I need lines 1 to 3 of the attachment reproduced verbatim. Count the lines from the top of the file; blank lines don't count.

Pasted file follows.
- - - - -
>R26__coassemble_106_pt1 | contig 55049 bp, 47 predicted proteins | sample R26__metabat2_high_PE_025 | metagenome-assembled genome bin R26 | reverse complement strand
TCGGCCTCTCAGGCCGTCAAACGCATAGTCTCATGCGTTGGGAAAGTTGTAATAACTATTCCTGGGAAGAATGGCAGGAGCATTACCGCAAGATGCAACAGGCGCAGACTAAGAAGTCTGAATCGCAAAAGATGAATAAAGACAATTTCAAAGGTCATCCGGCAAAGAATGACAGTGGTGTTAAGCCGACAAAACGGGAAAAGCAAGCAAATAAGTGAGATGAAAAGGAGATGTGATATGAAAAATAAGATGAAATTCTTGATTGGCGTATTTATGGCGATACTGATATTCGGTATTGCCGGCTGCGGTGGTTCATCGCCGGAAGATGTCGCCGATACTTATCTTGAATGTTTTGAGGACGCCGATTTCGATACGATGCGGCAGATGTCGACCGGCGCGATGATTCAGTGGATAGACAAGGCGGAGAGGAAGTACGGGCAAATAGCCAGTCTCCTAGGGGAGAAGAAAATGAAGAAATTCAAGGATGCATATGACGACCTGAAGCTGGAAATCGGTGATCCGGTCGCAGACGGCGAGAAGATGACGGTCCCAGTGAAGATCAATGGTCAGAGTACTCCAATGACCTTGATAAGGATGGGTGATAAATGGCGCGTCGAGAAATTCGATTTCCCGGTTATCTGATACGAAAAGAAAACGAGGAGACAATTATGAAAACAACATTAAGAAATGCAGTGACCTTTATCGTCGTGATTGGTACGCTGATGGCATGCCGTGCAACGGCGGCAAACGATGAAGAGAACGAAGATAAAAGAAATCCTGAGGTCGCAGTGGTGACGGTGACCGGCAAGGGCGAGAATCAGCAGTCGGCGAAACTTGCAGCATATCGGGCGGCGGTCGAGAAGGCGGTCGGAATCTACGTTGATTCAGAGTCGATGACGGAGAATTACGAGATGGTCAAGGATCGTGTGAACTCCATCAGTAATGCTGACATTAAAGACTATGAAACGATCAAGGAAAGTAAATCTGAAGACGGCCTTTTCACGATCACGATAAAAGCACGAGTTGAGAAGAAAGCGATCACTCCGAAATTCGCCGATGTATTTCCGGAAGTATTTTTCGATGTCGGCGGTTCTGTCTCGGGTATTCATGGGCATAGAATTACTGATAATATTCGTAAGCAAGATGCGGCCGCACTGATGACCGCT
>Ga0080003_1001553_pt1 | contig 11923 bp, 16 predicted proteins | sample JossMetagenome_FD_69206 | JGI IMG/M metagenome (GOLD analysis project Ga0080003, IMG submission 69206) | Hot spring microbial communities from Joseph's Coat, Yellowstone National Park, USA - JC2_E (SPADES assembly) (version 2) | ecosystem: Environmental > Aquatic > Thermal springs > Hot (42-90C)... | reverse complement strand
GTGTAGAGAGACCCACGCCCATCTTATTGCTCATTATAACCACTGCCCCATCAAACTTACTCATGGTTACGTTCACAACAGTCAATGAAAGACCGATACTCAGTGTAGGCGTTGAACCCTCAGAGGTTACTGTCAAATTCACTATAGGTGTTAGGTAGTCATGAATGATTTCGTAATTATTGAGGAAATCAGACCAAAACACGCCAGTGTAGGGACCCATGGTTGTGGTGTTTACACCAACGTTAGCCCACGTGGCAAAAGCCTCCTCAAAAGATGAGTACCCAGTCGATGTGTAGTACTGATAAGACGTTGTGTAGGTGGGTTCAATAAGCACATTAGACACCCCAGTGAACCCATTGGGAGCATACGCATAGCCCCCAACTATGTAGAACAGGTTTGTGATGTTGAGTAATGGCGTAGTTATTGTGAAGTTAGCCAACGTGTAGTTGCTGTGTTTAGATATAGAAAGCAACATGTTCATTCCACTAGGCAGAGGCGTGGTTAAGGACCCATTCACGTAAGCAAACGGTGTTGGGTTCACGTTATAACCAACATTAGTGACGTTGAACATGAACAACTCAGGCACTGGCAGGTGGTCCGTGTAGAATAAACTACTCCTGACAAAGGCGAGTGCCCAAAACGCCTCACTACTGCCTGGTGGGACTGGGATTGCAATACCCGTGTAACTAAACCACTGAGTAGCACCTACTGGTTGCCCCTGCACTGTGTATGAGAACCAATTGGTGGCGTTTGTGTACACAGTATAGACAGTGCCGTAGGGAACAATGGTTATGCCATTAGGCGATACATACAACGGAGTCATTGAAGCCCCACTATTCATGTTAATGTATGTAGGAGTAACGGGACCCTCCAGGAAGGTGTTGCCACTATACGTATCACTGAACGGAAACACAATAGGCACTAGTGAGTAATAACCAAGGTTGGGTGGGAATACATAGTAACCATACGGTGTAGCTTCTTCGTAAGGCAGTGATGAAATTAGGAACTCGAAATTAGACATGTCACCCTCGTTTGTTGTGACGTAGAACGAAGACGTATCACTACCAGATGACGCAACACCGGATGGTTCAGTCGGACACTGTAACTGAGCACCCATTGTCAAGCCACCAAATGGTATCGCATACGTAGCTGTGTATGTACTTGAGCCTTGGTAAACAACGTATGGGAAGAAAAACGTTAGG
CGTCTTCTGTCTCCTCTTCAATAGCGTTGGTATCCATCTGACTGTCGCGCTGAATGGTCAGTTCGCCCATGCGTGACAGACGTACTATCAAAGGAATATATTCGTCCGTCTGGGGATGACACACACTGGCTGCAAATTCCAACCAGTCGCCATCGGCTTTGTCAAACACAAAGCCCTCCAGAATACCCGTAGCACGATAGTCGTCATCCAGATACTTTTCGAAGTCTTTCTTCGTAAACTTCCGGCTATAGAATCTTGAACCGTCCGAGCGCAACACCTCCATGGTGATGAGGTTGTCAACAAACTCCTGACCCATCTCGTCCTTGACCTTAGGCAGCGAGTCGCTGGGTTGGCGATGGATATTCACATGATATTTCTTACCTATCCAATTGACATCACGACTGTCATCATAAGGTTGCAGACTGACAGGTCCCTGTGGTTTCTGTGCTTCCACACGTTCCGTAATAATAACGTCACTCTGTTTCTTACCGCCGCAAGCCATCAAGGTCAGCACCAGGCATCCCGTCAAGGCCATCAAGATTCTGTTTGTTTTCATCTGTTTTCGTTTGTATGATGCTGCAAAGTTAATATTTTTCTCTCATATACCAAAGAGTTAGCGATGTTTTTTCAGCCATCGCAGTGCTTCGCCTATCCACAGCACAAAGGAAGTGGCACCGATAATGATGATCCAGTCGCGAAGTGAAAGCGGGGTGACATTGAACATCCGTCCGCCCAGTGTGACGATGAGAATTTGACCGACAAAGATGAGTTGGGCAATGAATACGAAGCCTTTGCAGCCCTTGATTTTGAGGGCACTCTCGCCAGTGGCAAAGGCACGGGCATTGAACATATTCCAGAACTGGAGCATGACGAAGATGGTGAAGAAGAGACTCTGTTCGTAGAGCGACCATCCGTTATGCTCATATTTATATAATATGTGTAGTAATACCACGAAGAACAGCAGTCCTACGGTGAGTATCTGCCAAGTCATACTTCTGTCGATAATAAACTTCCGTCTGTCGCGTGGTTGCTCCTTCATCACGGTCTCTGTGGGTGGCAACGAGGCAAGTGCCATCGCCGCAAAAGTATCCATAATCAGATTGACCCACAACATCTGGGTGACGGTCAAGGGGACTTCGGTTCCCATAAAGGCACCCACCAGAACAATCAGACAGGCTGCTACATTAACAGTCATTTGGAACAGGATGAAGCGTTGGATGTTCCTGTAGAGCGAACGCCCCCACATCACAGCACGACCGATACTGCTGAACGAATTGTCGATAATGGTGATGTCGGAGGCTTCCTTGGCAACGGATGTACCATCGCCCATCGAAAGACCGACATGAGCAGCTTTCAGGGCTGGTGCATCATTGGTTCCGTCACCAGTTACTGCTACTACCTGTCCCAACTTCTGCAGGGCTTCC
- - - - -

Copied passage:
>R26__coassemble_106_pt1 | contig 55049 bp, 47 predicted proteins | sample R26__metabat2_high_PE_025 | metagenome-assembled genome bin R26 | reverse complement strand
TCGGCCTCTCAGGCCGTCAAACGCATAGTCTCATGCGTTGGGAAAGTTGTAATAACTATTCCTGGGAAGAATGGCAGGAGCATTACCGCAAGATGCAACAGGCGCAGACTAAGAAGTCTGAATCGCAAAAGATGAATAAAGACAATTTCAAAGGTCATCCGGCAAAGAATGACAGTGGTGTTAAGCCGACAAAACGGGAAAAGCAAGCAAATAAGTGAGATGAAAAGGAGATGTGATATGAAAAATAAGATGAAATTCTTGATTGGCGTATTTATGGCGATACTGATATTCGGTATTGCCGGCTGCGGTGGTTCATCGCCGGAAGATGTCGCCGATACTTATCTTGAATGTTTTGAGGACGCCGATTTCGATACGATGCGGCAGATGTCGACCGGCGCGATGATTCAGTGGATAGACAAGGCGGAGAGGAAGTACGGGCAAATAGCCAGTCTCCTAGGGGAGAAGAAAATGAAGAAATTCAAGGATGCATATGACGACCTGAAGCTGGAAATCGGTGATCCGGTCGCAGACGGCGAGAAGATGACGGTCCCAGTGAAGATCAATGGTCAGAGTACTCCAATGACCTTGATAAGGATGGGTGATAAATGGCGCGTCGAGAAATTCGATTTCCCGGTTATCTGATACGAAAAGAAAACGAGGAGACAATTATGAAAACAACATTAAGAAATGCAGTGACCTTTATCGTCGTGATTGGTACGCTGATGGCATGCCGTGCAACGGCGGCAAACGATGAAGAGAACGAAGATAAAAGAAATCCTGAGGTCGCAGTGGTGACGGTGACCGGCAAGGGCGAGAATCAGCAGTCGGCGAAACTTGCAGCATATCGGGCGGCGGTCGAGAAGGCGGTCGGAATCTACGTTGATTCAGAGTCGATGACGGAGAATTACGAGATGGTCAAGGATCGTGTGAACTCCATCAGTAATGCTGACATTAAAGACTATGAAACGATCAAGGAAAGTAAATCTGAAGACGGCCTTTTCACGATCACGATAAAAGCACGAGTTGAGAAGAAAGCGATCACTCCGAAATTCGCCGATGTATTTCCGGAAGTATTTTTCGATGTCGGCGGTTCTGTCTCGGGTATTCATGGGCATAGAATTACTGATAATATTCGTAAGCAAGATGCGGCCGCACTGATGACCGCT
>Ga0080003_1001553_pt1 | contig 11923 bp, 16 predicted proteins | sample JossMetagenome_FD_69206 | JGI IMG/M metagenome (GOLD analysis project Ga0080003, IMG submission 69206) | Hot spring microbial communities from Joseph's Coat, Yellowstone National Park, USA - JC2_E (SPADES assembly) (version 2) | ecosystem: Environmental > Aquatic > Thermal springs > Hot (42-90C)... | reverse complement strand